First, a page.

Foraging 101: How to get started
1. Forage on your own property—“that way you get to know what’s on your land, and it gives you a stewardship role,” says lifelong forager Jonathan Forbes, the owner of Forbes Wild Foods—or ask permission on other private land. (Though foraging is permitted on some Crown or other public land, check local bylaws and with local conservation groups first.)
2. Start by foraging for one readily recognizable food at a time: fiddleheads, for instance; cattails; or berries, such as strawberries, raspberries, and blackberries.
3. Forage in areas where the risk of pollution is low.
4. Beware of look-alikes, and if you’re not 100 per cent certain you can positively ID a plant or fungus, don’t pick it.
5. Use several good field guides—not just one. “But also connect with organizations such as environmental groups, mycological societies, and clubs that forage for mushrooms,” says Forbes. Take workshops and go with experts.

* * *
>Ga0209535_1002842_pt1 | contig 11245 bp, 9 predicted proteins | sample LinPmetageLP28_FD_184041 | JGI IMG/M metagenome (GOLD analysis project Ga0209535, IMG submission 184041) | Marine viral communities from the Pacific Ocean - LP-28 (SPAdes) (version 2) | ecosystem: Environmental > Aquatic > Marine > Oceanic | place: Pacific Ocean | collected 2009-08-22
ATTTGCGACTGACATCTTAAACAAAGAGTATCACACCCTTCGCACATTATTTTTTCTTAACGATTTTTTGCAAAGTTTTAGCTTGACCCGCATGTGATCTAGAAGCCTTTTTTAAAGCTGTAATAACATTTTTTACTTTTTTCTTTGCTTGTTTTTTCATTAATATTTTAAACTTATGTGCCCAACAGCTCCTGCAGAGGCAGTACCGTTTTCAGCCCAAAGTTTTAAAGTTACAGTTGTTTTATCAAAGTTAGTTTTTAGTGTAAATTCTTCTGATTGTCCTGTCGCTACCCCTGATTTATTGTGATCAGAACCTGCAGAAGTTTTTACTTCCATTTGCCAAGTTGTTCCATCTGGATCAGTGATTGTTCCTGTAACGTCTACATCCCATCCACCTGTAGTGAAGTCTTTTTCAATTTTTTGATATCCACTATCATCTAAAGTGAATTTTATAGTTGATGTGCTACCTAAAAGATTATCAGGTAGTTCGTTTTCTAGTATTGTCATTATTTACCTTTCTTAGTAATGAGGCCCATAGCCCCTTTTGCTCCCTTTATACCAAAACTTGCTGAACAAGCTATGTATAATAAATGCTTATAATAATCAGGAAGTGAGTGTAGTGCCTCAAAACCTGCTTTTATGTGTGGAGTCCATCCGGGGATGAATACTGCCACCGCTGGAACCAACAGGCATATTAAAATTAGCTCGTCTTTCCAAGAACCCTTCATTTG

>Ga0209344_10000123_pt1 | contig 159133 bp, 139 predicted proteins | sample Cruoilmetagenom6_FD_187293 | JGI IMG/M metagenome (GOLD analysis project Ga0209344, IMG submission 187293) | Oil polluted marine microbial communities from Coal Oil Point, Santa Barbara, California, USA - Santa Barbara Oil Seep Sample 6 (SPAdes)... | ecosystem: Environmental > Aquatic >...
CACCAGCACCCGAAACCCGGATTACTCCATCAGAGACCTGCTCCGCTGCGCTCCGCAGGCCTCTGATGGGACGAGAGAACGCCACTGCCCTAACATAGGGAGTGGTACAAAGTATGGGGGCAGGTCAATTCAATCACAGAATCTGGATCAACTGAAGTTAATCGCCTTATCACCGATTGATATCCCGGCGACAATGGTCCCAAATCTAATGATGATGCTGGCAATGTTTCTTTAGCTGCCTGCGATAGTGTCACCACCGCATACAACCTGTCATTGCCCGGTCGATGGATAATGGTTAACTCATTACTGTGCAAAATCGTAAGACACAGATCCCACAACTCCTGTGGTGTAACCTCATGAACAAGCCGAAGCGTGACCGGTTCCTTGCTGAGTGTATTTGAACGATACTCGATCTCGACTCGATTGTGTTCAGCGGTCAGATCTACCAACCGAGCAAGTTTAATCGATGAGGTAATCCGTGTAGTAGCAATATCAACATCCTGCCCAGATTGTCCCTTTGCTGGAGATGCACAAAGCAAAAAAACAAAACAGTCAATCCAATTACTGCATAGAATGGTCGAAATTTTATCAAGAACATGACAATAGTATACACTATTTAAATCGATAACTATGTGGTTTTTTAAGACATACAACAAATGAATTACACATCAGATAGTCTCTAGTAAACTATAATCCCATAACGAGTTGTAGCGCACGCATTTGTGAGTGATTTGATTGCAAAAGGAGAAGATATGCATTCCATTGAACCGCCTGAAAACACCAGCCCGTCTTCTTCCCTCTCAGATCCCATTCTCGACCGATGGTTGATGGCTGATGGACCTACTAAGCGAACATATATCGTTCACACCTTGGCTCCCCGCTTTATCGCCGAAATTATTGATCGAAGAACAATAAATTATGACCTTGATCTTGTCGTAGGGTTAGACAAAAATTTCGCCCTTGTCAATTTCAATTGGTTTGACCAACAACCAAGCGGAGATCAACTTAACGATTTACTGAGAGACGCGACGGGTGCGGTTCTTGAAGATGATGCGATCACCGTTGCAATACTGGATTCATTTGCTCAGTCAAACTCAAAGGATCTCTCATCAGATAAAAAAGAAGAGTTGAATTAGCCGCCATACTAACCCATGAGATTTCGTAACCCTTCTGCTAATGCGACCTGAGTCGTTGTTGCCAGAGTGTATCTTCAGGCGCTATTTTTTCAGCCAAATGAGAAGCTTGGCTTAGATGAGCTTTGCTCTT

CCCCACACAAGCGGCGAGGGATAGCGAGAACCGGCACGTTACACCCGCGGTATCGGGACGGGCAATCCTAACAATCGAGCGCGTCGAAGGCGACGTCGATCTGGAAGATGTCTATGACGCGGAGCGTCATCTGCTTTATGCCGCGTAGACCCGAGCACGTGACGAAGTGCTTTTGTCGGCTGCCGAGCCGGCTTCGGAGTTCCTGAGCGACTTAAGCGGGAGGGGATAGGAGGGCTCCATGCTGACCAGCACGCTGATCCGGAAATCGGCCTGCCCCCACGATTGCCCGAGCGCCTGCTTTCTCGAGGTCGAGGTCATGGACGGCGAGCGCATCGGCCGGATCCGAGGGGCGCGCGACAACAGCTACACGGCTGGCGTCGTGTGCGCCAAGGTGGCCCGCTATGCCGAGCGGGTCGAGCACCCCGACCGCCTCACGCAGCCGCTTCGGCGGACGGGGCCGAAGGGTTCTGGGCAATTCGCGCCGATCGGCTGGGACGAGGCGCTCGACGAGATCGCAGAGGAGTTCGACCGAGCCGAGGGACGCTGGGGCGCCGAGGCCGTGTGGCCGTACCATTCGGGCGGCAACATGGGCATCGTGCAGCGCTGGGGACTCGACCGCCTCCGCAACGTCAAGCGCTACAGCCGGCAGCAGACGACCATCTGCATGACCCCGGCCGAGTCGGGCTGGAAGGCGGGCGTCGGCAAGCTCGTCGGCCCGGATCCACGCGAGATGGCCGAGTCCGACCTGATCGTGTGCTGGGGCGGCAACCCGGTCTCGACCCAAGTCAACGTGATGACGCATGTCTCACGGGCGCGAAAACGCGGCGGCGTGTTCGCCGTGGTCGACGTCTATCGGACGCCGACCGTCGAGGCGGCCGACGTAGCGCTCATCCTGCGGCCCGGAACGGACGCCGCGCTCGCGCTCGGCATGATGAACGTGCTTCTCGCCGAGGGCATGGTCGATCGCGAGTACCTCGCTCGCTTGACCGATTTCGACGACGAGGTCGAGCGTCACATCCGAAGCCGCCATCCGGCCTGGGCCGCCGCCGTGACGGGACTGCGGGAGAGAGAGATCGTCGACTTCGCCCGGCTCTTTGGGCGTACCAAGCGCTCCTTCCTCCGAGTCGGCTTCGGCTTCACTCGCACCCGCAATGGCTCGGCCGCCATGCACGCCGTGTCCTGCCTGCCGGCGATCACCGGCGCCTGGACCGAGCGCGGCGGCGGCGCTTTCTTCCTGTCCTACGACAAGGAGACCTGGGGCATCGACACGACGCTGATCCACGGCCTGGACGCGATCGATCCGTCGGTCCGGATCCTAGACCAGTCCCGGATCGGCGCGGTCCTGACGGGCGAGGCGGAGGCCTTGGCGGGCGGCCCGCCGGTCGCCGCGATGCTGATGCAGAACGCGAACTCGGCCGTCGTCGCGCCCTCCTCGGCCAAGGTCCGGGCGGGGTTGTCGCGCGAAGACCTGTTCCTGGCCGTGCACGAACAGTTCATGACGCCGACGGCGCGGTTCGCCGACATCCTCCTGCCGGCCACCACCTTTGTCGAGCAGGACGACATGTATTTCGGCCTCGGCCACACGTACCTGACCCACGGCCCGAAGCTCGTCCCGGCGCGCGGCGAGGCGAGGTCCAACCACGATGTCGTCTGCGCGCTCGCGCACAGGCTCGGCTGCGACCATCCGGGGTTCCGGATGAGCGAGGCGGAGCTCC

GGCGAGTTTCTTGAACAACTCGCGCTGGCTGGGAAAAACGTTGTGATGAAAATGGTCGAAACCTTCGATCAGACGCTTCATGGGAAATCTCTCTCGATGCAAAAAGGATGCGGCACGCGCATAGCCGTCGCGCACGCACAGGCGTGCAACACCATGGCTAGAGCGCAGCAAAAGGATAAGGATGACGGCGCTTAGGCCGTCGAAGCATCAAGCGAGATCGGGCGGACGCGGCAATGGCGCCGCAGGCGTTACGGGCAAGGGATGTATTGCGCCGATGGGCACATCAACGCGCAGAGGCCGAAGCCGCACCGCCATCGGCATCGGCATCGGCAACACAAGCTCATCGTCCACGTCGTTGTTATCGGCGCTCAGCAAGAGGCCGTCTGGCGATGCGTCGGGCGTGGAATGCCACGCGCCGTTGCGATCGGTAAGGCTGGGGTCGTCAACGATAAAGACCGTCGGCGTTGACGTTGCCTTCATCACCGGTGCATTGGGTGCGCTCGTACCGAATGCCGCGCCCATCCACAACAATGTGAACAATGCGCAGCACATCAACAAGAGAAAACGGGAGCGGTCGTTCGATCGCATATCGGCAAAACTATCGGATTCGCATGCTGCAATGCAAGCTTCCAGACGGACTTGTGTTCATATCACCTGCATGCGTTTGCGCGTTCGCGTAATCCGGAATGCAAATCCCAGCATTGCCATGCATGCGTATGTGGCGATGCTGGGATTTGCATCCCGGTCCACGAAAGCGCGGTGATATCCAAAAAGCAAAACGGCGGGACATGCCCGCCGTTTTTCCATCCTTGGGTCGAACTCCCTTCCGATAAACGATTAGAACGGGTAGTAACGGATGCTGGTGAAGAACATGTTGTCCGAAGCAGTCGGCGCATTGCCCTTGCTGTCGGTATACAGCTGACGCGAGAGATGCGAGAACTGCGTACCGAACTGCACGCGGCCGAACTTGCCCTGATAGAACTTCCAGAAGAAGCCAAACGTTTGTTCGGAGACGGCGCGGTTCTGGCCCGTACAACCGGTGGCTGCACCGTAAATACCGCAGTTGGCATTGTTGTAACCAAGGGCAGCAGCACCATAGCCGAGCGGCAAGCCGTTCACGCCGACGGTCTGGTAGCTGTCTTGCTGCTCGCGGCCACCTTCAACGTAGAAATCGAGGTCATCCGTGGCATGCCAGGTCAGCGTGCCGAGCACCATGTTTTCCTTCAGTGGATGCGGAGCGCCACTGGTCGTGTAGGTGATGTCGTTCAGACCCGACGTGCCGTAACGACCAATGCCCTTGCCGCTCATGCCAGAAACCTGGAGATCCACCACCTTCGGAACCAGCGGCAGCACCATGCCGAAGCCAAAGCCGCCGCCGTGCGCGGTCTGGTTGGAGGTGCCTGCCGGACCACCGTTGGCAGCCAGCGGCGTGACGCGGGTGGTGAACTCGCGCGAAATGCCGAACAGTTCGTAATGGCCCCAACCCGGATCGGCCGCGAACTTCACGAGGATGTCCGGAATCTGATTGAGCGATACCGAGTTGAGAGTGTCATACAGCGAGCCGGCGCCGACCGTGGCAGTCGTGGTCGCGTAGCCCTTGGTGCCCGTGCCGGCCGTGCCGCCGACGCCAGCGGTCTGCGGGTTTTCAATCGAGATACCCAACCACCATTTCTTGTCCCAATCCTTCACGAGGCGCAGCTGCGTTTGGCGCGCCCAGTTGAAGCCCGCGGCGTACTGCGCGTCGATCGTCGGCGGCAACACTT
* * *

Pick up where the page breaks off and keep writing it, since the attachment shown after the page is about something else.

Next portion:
6. Practise sustainable harvesting. Some species are more susceptible to overharvesting than others. And even if a plant seems abundant on your own property, it may not be abundant elsewhere. Ask experts about how much of a species you should be taking.
7. Even with a sure ID, if you haven’t eaten a particular wild plant before, try a small sample first.
8. For more information, wildfoods.ca includes a beginner’s guide to foraging, and Ontario Nature has several guides to harvesting wild edibles available online.
Forage Tip #1: Reindeer lichen
This type of lichen is an important food for animals such as elk and caribou and needs to be cleaned and cooked before you can eat it safely.
Forage Tip #2: Cattail hearts
Reach below the surface, and break off the stalk at the roots. Use the part about 8″ above the break point, and peel away its outer layers. Eat raw or cooked.